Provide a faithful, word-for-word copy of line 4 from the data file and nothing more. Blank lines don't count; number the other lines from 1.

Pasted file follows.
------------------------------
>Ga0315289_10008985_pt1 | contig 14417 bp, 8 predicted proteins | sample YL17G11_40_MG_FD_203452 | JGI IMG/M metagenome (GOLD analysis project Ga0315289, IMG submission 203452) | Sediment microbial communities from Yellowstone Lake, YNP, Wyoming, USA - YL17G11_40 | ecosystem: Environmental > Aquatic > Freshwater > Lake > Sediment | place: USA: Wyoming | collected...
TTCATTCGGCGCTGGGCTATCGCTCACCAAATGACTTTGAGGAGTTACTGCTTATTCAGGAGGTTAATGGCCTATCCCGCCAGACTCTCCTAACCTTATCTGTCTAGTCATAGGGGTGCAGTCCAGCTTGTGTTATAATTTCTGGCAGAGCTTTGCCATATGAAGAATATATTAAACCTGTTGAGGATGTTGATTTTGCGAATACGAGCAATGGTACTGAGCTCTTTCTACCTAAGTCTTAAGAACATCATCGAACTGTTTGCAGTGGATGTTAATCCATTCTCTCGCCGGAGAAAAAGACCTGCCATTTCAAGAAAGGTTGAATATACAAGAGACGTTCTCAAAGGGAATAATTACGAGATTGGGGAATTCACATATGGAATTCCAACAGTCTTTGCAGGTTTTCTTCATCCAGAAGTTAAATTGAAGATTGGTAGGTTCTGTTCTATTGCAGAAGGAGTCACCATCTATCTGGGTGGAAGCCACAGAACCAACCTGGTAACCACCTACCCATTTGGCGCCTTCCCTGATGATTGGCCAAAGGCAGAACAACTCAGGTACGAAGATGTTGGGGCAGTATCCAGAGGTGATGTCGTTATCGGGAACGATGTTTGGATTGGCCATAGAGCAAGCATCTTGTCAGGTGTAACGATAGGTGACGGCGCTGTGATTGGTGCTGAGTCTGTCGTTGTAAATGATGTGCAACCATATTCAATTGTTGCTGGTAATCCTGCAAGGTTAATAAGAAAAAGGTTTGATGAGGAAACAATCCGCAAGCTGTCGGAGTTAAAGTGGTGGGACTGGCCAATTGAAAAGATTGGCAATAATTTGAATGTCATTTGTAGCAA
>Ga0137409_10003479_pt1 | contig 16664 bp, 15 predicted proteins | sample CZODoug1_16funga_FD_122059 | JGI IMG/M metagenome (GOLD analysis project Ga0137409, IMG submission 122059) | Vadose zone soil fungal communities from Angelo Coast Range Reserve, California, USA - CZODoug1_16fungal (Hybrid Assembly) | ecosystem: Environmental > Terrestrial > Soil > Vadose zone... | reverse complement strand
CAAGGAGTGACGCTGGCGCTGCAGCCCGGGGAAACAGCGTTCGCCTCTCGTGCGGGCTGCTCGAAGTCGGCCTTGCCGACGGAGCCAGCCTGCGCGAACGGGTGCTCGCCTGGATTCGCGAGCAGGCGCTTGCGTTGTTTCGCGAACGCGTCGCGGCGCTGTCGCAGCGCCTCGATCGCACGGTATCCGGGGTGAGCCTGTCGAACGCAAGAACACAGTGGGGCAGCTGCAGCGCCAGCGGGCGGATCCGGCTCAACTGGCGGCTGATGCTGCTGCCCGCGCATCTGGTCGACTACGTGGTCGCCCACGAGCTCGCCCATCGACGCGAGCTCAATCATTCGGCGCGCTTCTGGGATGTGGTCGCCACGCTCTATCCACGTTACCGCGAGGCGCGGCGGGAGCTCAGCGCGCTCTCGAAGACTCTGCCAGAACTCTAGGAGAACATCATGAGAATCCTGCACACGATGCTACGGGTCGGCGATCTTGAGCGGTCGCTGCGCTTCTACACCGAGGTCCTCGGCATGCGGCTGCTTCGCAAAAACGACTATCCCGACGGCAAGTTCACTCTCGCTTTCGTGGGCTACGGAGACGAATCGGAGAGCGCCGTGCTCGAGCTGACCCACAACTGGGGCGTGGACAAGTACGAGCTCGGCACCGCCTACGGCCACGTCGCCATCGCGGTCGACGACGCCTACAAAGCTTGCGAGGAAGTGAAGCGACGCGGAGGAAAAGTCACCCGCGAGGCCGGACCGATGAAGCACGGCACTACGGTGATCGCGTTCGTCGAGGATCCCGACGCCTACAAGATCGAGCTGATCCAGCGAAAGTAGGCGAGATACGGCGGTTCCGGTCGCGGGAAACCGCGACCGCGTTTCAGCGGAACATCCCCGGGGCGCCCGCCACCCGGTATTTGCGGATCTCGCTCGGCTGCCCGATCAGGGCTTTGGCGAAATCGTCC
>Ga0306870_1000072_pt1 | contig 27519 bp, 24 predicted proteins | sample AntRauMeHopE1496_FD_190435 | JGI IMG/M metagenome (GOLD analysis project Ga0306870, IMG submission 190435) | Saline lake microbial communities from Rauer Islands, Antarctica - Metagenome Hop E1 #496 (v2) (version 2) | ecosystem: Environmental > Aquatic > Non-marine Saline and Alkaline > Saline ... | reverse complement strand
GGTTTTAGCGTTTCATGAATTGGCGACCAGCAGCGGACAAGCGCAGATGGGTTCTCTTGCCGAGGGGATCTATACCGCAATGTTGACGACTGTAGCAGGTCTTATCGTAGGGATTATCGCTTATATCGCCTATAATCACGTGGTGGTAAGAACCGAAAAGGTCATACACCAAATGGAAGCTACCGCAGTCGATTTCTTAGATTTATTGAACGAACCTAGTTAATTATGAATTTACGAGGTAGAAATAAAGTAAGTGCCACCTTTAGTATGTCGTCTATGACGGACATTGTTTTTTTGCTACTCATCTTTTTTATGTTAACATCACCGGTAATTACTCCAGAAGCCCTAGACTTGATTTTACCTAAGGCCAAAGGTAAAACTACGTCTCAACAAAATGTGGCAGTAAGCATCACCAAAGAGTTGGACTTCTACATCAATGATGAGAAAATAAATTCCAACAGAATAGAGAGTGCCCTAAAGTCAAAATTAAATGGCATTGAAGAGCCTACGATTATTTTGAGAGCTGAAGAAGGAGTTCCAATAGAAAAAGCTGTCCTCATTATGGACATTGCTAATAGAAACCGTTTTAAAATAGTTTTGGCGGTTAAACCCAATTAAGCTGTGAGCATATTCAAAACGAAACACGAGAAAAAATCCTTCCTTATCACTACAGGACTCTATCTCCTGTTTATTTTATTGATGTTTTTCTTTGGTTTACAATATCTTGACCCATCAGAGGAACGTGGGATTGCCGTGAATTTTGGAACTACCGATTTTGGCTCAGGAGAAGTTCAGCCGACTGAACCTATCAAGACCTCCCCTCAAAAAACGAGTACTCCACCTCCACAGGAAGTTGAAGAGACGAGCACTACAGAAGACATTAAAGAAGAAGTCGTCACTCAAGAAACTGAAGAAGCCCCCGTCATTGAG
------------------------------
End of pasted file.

CAAGGAGTGACGCTGGCGCTGCAGCCCGGGGAAACAGCGTTCGCCTCTCGTGCGGGCTGCTCGAAGTCGGCCTTGCCGACGGAGCCAGCCTGCGCGAACGGGTGCTCGCCTGGATTCGCGAGCAGGCGCTTGCGTTGTTTCGCGAACGCGTCGCGGCGCTGTCGCAGCGCCTCGATCGCACGGTATCCGGGGTGAGCCTGTCGAACGCAAGAACACAGTGGGGCAGCTGCAGCGCCAGCGGGCGGATCCGGCTCAACTGGCGGCTGATGCTGCTGCCCGCGCATCTGGTCGACTACGTGGTCGCCCACGAGCTCGCCCATCGACGCGAGCTCAATCATTCGGCGCGCTTCTGGGATGTGGTCGCCACGCTCTATCCACGTTACCGCGAGGCGCGGCGGGAGCTCAGCGCGCTCTCGAAGACTCTGCCAGAACTCTAGGAGAACATCATGAGAATCCTGCACACGATGCTACGGGTCGGCGATCTTGAGCGGTCGCTGCGCTTCTACACCGAGGTCCTCGGCATGCGGCTGCTTCGCAAAAACGACTATCCCGACGGCAAGTTCACTCTCGCTTTCGTGGGCTACGGAGACGAATCGGAGAGCGCCGTGCTCGAGCTGACCCACAACTGGGGCGTGGACAAGTACGAGCTCGGCACCGCCTACGGCCACGTCGCCATCGCGGTCGACGACGCCTACAAAGCTTGCGAGGAAGTGAAGCGACGCGGAGGAAAAGTCACCCGCGAGGCCGGACCGATGAAGCACGGCACTACGGTGATCGCGTTCGTCGAGGATCCCGACGCCTACAAGATCGAGCTGATCCAGCGAAAGTAGGCGAGATACGGCGGTTCCGGTCGCGGGAAACCGCGACCGCGTTTCAGCGGAACATCCCCGGGGCGCCCGCCACCCGGTATTTGCGGATCTCGCTCGGCTGCCCGATCAGGGCTTTGGCGAAATCGTCC